802.11n Physical Layer
This part of WLAN tutorial covers following:
What is wlan? WLAN standards-11a,11b,11g,11n,11ac 11a WLAN Physical layer 11b WLAN Physical layer 11n WLAN Physical layer WLAN 802.11-ac WLAN 802.11-ad WLAN MAC layer Difference between 11a,11b,11g,11n WLAN router providers WLAN providers
This paper on 11n physical layer describes WLAN-802.11n wireless networking standard, introduced by IEEE. It covers various frames transmitted by 11n compliant device and 11n physical layer.
It is the successor to previous standards i.e. 802.11a and 802.11g. It supports the features supported by these legacy standards. The main idea for 11n is to increase the data rate. This done by increasing the Bandwidth to 40 MHz from legacy systems of 20 MHz and supporting multiple streams. Maximum 4 streams are supported by the standard.
11n Frame Structure
In 802.11n system, WLAN OFDM system supports three physical layer models. They are Legacy mode, Mixed Mode and Green Field Mode. In legacy mode bandwidth supported is 20MHz and 64 point IFFT is used. It supports legacy 11a and 11g systems. L-SIG is as per SIGNAL field structure defined in the IEEE 802.11a standard. HT mode is supported in both green field and mixed modes. 40MHz bandwidth and 128 point IFFT is employed here. HT-SIG field is described in IEEE 802.11n-2009 standard.
In the legacy mode, frames are transmitted in the legacy IEEE 802.11a or 11g OFDM format.
Legacy Frame= L-STF(2 sym) + L-LTF(2 sym) + L-SIG(1 sym, 4 microsec)+ Data symbols
In the Mixed Mode, frame is composed of both legacy preambles/header as well as 11n compatible preambles/ header (HT) as shown below. This is done so that such frame is decoded by legacy 11a/g devices.
Mixed Mode Frame= L-STF(2 sym) + L-LTF(2 sym) + L-SIG(1 sym, 4 microsec)+HT-SIG(2 sym) +HT-STF( 1 sym) +HT-LTFs(4 microsec per LTF) + Data symbols
Green Field Mode
In the Green Field mode, legacy preamble, HT preamble and Header are incorporated as shown below.
Green field Frame= L-STF(2 sym) + HT-LTF1(2 sym)+HT-SIG(1 sym)+HT LTFs(4 microsec per LTF) + Data symbols
802.11n Physical Layer
802.11n physical layer Transmitter The transmitter is composed of Scrambler,Encoder parser,FEC encoder,Stream parser,Interleaver, Constellation mapper,Space time block encoder,Spatial mapper,IDFT, Cyclic shift insertion,Guard insertion,Windowing and packet formation.
The scrambler scrambles the data to prevent long sequences of zeros or ones. For more information refer standard section 184.108.40.206
Encoder parser de-multiplexes the scrambled bits among NES (number of FEC encoders) FEC encoders, in a round robin manner.
FEC encoder encodes the data to enable error correction-an FEC encoder may include a binary convolution encoder followed by a puncturing device, or an LDPC encoder.
Stream parser divides the outputs of the encoders into blocks that are sent to different interleaver and mapping devices. Bits to the input of these interleavers are called as spatial streams.
If BCC encoding is to be used, the interleaver interleaves the bits of each spatial stream (changes order of bits) to prevent long sequences of adjacent noisy bits from entering the BCC decoder.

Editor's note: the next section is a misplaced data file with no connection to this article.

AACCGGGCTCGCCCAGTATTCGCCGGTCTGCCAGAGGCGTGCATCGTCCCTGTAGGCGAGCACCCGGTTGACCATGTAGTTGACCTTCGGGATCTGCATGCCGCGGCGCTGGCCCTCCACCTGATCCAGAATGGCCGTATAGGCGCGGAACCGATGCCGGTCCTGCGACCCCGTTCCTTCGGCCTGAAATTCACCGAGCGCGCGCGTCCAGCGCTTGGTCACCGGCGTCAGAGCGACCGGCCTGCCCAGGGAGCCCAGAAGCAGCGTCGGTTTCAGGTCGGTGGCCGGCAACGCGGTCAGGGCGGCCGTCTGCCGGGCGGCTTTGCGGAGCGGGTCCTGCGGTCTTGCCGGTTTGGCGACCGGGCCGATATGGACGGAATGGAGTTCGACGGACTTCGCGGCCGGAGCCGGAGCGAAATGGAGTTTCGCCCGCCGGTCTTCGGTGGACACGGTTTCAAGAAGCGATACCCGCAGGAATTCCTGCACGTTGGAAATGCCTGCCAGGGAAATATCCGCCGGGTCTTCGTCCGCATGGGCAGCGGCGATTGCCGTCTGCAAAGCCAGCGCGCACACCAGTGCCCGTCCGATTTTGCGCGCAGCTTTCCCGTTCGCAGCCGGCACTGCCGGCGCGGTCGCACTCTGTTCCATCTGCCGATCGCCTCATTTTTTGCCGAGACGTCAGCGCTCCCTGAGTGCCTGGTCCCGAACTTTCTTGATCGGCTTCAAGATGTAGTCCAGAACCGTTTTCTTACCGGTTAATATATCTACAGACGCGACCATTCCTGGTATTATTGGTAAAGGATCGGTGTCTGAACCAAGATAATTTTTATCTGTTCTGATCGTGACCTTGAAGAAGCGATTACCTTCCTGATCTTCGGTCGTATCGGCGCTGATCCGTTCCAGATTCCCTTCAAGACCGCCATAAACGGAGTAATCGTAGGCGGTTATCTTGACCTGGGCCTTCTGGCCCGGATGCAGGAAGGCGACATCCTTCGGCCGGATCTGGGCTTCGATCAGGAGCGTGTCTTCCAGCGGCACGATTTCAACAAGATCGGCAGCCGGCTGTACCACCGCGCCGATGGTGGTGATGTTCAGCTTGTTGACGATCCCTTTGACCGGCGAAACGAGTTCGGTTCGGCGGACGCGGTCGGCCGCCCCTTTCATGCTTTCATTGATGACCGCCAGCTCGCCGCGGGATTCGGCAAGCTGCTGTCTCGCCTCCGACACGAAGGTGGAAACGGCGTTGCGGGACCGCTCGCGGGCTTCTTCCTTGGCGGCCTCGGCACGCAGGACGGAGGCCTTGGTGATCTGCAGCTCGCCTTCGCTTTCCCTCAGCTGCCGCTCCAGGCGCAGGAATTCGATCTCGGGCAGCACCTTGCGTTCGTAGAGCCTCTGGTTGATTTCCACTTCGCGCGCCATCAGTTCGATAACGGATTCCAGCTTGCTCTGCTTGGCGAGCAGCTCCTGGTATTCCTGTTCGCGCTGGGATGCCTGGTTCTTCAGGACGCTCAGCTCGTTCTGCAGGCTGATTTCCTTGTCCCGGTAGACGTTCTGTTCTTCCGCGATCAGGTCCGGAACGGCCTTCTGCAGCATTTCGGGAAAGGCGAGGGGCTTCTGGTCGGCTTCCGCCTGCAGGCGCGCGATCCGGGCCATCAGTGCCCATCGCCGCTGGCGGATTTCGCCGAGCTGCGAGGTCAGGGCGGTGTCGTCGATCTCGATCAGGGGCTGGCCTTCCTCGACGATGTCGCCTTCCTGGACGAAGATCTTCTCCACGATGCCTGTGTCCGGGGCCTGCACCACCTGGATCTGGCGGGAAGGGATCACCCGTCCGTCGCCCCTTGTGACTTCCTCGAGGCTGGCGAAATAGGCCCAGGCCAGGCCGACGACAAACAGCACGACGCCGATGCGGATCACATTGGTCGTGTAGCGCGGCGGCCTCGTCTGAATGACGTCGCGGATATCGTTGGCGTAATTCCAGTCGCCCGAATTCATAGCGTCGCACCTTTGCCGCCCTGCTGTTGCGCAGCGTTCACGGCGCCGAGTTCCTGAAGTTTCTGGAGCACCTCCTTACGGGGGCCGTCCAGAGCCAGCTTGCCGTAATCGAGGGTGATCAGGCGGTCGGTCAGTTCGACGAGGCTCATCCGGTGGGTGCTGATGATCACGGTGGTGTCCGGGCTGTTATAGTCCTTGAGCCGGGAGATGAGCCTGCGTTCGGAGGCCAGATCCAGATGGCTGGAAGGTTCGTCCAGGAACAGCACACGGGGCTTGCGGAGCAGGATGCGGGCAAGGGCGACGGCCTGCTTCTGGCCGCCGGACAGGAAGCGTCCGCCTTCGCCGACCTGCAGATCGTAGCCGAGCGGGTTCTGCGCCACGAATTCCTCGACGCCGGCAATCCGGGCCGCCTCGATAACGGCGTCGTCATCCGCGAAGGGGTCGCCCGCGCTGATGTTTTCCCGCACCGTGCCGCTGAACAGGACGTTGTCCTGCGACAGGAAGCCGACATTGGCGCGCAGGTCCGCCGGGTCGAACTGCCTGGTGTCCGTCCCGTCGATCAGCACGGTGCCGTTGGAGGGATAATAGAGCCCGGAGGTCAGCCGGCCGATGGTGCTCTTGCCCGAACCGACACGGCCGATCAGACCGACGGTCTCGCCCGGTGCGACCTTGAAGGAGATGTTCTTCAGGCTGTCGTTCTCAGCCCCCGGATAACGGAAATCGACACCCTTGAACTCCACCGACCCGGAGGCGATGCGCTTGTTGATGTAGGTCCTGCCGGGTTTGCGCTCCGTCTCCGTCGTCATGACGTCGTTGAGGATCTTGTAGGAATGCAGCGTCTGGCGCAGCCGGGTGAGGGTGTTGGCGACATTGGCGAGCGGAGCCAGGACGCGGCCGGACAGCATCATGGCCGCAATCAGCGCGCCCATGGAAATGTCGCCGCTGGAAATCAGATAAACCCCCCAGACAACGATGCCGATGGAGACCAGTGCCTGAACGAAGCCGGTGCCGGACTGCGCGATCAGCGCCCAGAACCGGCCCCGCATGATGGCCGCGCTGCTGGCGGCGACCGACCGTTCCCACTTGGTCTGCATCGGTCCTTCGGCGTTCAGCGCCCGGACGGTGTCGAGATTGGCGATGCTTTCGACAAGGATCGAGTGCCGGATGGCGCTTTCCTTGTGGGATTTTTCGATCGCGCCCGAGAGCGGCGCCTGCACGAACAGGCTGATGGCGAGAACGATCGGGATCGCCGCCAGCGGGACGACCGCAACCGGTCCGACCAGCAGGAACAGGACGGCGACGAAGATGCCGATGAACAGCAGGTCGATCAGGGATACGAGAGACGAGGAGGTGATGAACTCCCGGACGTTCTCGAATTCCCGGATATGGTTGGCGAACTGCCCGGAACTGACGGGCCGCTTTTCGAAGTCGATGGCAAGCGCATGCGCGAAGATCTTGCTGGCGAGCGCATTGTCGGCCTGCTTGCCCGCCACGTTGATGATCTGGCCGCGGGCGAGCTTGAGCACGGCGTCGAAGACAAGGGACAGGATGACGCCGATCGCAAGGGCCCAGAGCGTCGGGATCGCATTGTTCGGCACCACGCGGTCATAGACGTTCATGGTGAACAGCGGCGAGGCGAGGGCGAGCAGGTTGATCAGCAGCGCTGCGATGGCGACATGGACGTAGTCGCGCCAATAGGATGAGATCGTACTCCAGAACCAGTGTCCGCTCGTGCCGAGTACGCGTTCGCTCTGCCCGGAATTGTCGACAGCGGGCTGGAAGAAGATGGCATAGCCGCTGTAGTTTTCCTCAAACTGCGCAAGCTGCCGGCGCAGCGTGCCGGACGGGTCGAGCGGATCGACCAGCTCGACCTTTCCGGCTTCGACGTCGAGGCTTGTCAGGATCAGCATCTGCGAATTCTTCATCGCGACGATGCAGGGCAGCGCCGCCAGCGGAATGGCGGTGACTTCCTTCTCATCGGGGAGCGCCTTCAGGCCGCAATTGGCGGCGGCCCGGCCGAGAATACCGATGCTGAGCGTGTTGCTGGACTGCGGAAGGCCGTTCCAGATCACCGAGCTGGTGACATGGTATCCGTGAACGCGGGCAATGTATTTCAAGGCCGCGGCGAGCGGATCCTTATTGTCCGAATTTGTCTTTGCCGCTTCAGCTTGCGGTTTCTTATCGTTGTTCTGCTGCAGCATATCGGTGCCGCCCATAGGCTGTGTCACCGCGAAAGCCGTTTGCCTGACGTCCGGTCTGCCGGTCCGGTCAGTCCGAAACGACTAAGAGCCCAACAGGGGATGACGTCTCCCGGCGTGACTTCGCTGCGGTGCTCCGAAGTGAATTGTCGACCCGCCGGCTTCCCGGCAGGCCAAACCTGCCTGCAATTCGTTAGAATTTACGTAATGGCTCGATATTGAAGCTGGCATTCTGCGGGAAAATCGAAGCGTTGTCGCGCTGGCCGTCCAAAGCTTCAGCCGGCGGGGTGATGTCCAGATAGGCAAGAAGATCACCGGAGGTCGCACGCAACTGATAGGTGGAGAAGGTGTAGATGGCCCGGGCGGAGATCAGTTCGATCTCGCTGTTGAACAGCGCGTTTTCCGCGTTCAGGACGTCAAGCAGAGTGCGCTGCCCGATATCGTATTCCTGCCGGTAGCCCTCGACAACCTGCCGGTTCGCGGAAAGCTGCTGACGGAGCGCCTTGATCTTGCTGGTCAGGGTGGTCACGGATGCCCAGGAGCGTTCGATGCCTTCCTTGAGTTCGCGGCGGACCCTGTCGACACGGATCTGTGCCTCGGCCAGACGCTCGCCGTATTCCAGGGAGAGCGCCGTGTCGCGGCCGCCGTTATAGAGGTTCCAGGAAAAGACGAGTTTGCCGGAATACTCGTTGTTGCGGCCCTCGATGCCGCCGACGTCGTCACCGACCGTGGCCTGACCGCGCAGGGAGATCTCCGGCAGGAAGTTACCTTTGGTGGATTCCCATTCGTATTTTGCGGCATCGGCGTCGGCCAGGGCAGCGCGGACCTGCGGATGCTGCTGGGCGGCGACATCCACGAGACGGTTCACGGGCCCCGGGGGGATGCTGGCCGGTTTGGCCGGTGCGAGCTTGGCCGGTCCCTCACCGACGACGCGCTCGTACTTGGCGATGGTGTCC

Constellation mapper maps the sequence of bits in each spatial stream to constellation points (complex numbers).
Space time block encoder
constellation points from Nss spatial streams are spread into Nsts (space time streams) using a space time block code, whereby Nss less than Nsts. Refer section 220.127.116.11.1 Space Time Block Coding-STBC.
The spacial mapper maps space time streams to transmit chains. This may include one of the following:
• Direct mapping: constellation points from each space time stream are mapped directly onto the transmit chains (one-to-one mapping).
• Spatial expansion: constellation points multiplied by matrix will expand the points to produce the input for all the transmit chains.
• Beam forming: It is similar to spatial expansion, where vector of constellation points from all the space time streams are multiplied by a matrix of steering vectors.
Inverse discrete Fourier transform (IDFT): converts a block of constellation points to a time domain block.
Cyclic shift (CSD) insertion
CSD insertion of the cyclic shifts prevents unintentional beam forming. There are three cyclic shift types as follows:
• A cyclic shift specified per transmitter chain with the values defined in Table n61 (Cyclic shift for non-HT portion of the packet) (possible implementation is shown in Figure n63 (Transmitter block diagram for the non-HT portion and the HT signal field of the HT mixed format packet )).
• A cyclic shift specified per space time stream with the values defined in Table n62 (Cyclic shift values of HT portion of the packet) (possible implementation is shown in Figure n64 (Transmitter block diagram for the green field format packet and HT portion of the mixed format packet except HT signal field)).
• A cyclic shift Mcsd (K) may be applied as a part of the spatial mapper, see 18.104.22.168.1 (Spatial mapping). When beam forming is not used it is sometimes possible to implement the cyclic shifts in the time domain.
Guard interval insertion
The guard insertion module
extracts last few samples of the OFDM symbol and appends at the beginning.
Windowing smoothes the edges of each symbol to increase spectral decay.
packet is formed as per the frame structure defined in the section above.
IEEE 802.11n-2009 Standard